Investor sentiment in the high yield bond market seems lackluster—while the stock market has moved to new highs, the high yield bond market has not responded with a new high of its own. Investors balked last week at the terms offered on a planned issuance by McGraw Hill Education, a private equity-owned publishing company, leading to cancellation of the $250 million deal. Despite offering a fixed 10% yield, the covenants allowing for pay-in-kind (PIK) interest repayments—which allows payment either in cash or more debt—didn’t draw investor interest, as reported here. Market events such as these can suggest either weakening credit quality or a drop-off in investor interest, both of which can indicate softening bond prices.
Investor sentiment also looks weak with regard to the carry trade, in which traders borrow at lower rates to invest in riskier, higher yielding assets. Unwinding of the carry trade could explain the recent high trading volume on days when the high yield market is down. The carry trade could become even less attractive if short term rates rise—especially if the long end of the curve starts to move higher with stronger growth and inflation trends based on the stimulus from the tax reform bill. The yield spread would narrow even further, offering relatively marginal additional yield for the risk of owning high-yielding bonds of lesser credit quality. In short, the cost of the carry trade is increasing—which may reduce the “bid” for high yield bonds during 2018 as short-term rates move higher.
On the quantitative side, price indicators have improved recently—for example, with robust employment figures—but further improvements in our read on market technicals would be needed before we’d consider re-entering high yield in our tactical strategies for the purpose of either receiving coupon payments during a sideways market and/or for potential capital gains on the bond values themselves. Still, we have to be patient, with many institutional investors selling high yield, we think the risk of re-pricing lower remains high.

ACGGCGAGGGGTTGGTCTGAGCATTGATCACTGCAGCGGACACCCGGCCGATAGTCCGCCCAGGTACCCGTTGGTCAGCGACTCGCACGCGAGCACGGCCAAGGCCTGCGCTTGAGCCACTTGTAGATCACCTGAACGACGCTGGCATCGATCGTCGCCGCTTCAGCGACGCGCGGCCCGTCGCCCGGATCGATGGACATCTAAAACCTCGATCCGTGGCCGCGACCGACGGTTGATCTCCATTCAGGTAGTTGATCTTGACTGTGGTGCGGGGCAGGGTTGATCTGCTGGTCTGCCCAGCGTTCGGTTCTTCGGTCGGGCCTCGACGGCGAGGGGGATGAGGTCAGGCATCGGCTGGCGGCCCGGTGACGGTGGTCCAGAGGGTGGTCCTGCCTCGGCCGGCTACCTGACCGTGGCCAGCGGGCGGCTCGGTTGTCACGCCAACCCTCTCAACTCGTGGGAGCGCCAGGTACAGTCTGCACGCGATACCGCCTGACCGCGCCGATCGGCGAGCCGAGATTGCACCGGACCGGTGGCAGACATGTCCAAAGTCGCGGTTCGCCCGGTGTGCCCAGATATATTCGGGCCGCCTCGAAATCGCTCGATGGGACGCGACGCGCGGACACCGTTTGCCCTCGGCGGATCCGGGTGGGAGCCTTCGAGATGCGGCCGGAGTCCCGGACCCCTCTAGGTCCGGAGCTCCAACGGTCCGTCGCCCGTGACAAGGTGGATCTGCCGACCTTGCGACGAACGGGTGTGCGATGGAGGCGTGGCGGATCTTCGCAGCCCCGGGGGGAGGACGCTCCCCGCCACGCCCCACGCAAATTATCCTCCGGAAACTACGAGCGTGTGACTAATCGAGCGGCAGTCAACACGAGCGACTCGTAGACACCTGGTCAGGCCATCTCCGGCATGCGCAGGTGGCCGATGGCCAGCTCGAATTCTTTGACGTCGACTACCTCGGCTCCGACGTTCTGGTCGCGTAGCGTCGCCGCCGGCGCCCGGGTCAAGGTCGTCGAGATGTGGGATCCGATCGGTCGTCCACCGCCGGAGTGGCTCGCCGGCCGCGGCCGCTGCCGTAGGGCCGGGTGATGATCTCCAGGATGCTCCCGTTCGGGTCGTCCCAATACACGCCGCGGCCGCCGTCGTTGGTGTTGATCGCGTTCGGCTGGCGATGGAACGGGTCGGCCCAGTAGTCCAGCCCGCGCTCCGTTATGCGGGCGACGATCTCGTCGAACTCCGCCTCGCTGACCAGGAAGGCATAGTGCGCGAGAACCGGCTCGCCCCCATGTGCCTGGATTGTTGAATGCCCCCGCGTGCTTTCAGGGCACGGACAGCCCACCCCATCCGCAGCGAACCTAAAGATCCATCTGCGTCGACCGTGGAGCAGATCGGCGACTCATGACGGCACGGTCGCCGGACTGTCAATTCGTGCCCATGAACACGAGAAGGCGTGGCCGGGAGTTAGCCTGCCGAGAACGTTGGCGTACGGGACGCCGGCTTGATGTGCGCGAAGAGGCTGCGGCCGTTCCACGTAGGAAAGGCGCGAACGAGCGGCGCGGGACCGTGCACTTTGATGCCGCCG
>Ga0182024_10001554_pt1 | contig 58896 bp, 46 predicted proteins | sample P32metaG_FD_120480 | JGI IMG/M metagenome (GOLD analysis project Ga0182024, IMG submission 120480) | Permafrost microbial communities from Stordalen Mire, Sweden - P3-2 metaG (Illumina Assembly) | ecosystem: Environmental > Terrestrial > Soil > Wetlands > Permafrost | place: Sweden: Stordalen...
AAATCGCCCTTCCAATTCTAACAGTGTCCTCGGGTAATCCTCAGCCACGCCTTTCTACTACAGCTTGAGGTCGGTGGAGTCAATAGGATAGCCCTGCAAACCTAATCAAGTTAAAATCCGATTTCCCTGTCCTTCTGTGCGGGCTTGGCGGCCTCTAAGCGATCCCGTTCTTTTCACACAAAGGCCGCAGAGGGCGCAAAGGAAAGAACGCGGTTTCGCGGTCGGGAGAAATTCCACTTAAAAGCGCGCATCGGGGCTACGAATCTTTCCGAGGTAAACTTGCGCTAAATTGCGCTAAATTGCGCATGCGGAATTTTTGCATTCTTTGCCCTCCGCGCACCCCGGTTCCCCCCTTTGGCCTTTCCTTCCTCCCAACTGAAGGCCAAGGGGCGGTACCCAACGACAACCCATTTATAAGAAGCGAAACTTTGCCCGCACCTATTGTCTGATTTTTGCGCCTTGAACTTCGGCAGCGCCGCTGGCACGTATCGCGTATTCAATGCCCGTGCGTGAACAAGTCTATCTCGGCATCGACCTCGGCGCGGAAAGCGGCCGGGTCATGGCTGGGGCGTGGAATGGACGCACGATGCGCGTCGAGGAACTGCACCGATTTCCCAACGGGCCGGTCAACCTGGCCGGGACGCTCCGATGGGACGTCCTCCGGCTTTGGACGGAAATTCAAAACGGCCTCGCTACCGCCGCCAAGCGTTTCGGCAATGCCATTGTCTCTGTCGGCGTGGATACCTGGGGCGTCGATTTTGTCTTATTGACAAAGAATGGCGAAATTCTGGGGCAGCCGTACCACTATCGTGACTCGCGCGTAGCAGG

Bond yields present a quantitative risk that bears emphasis and reiteration. As of December 12, the 10-year Treasury yield is at 2.38%. If we view the 2.38% level in relation to its 52-week range (2.06-2.61%), the yield is 15% off its low (2.06%) and about 10% under its peak (2.61%). Moreover, the narrow October price range represents a price pattern that, if broken, may cause yield to challenge the 52-week high (2.61%) or break lower toward the 52-week low (2.06%).
In short, sentiment is mixed-to-weak, and model inputs are improving—but still flashing “caution.” In our view, a new intermediate-term trend has yet to emerge. Deterioration is especially likely in the event of a stock-market correction, though a quick correction followed by stabilization could well create conditions for another leg up in high yield prices. Alternatively, if high yield as a sector can make a new high over the mid-October price level, that would be an encouraging indicator and suggest the market is stable enough to enter for coupon payments and perhaps some capital gains if the long end of the curve continues to flatten.
It should not be assumed that investment decisions made in the future will be profitable or guard against losses, as no particular strategy can guarantee future results or entirely protect against loss of principal. There is no guarantee that the strategies discussed will succeed in all market conditions or are appropriate for every investor.
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